There are many reasons to be grateful in 2019.
At the beginning of each spring semester, while the world is committing (or not) to resolutions, I always try, instead, to remember for what and to whom I should give thanks. At Texas Tech, it's easy, especially in a year where the slogan, "From Here, It's Possible," is exemplified by our university in so many real ways.
Let me share a few of them.
We are very near to moving into phase one of our new 43-million-dollar complex, made possible by an administration that truly believes in the arts, and our incredible advocate, Dean Zahler. As you can imagine, this new space will alleviate the incredible stress that we've experienced by not having our own classrooms or rehearsal spaces for the last 50 some-odd years. The new flexible black box, the state-of-the-art CADD lab, the new Studio Theatre, three new classrooms, a performative lobby, new box office, and larger central offices, among many other improvements, will not only give us some room to breathe, but help with recruiting, retention, and, most importantly, education.
This alone is reason to be grateful. We move in this May, and soon thereafter, the Maedgen as we know it will be torn down, with the exception of the theatre that will undergo exciting renovations, and Phase Two will begin, increasing the size of our shops, bringing the costume shop back to us, and housing the Dean's Administrative Team.
We are about to participate in the American University of Sharjah Second International Theatre Festival, a week-long celebration that will feature an original play, Public Domain: A Play with Footnotes, written by TTU graduate students Patrick Midgely, Collin Vorbeck, and me. Public Domain playfully examines what it means to be a doctoral student struggling to research Shakespeare and O'Neill. Not only are we taking a group of five to the Middle East, but many of many of our travelers are teaching, as well as taking workshops in acting, playwriting, arts administration, and stage management (where we will meet and work alongside theatre artists from all over the world).
This semester, our students in dance and theatre attend major festivals: the American College Dance Association and the Kennedy Center American College Theatre Festival. Both celebrate our students' work, and, again, offer our students the opportunity to network, learn from professional artists, and share their performative skills. In theatre, students are chosen to travel based on excellence exemplified in their yearly work on many of the plays you have seen.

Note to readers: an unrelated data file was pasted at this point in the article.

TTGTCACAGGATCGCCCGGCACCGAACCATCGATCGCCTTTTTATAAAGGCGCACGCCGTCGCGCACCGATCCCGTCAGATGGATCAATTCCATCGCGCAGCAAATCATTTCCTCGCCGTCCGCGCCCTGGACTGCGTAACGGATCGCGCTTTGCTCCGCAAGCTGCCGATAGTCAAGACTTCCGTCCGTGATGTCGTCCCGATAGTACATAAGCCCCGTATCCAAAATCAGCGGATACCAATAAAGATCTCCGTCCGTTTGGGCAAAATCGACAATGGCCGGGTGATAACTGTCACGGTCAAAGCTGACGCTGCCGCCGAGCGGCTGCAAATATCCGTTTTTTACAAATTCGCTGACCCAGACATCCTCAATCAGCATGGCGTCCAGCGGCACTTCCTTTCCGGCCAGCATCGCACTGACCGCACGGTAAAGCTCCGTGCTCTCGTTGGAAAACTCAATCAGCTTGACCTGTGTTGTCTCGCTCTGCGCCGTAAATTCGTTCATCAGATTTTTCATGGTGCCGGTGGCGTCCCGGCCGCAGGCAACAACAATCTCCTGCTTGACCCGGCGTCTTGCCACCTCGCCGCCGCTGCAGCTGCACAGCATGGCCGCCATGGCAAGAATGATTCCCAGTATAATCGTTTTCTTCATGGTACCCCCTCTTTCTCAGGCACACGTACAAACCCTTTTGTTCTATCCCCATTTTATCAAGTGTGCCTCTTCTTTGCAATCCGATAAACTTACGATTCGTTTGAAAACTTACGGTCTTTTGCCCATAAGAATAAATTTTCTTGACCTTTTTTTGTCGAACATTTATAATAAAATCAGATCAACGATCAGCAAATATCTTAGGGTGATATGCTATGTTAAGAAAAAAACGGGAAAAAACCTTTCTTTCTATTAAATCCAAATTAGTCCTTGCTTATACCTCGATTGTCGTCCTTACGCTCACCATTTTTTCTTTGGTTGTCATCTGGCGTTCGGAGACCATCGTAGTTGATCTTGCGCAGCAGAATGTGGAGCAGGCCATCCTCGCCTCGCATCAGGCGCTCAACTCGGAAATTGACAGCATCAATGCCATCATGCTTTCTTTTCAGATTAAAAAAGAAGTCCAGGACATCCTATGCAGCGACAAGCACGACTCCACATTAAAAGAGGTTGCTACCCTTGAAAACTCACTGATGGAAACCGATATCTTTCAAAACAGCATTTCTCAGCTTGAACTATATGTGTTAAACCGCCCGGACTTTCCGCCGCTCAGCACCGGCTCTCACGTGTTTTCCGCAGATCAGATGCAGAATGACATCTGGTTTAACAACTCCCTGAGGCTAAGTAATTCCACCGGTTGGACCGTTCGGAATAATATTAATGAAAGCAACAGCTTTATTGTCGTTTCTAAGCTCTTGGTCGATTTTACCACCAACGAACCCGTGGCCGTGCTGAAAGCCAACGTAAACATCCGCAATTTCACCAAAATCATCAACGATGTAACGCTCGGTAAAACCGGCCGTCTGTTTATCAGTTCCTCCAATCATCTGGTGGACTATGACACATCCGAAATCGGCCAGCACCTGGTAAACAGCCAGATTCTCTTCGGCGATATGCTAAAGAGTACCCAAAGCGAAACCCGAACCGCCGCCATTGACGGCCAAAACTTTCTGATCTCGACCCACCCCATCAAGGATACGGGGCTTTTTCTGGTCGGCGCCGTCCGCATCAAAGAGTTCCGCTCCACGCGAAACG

Our site-specific and found-space season is thriving. Elephant's Graveyard pretty much sold out in the Equestrian Center, as did our Fall Dance Festival, and Bloody Bloody Andrew Jackson, opening very soon at the Ranching and Heritage Center, only has a few seats left. Best of all, from an educator's viewpoint, we are teaching skills that working just in a theatre cannot convey, and our designers, actors, and directors are rising to the challenge. We remain thankful to you, our audiences, for the flexibility you are exhibiting when you attend our shows outside of the theatre. And we continue to celebrate our city.
This is also the semester of national conferences, and our graduate students are excelling! Not only have many of them been selected to lead workshops and present scholarly papers all over the nation, but members of our faculty, such as Dorothy Chansky, Andy Gibb, Rachel Hirshorn-Johnston, and Dean Nolen are conference planners or hold major offices. As you can imagine, this increases the national awareness of our School. I'm always proud that the name of Texas Tech is now synonymous with excellence and leadership in theatre and dance.
Our faculty are receiving grants for their works, finding publishing opportunities for their research, and winning awards for their teaching.
But most of all I'm thankful that I'm surrounded by hardworking, collaborative, generous people who care deeply about art and prove this daily in their pursuit of scholarly and creative endeavors. Theatre and dance practitioners work long hours, looonnngg hours, but while we may indeed express exhaustion, we never take for granted just how important community is to help us all reach and sustain our potentials.
And, finally, in 2019, I'm grateful that we have you as audience members, donors, supporters, and volunteers, folks who love and support our program, for art does not exist independent of community and we have the best community imaginable.
Happy New Year!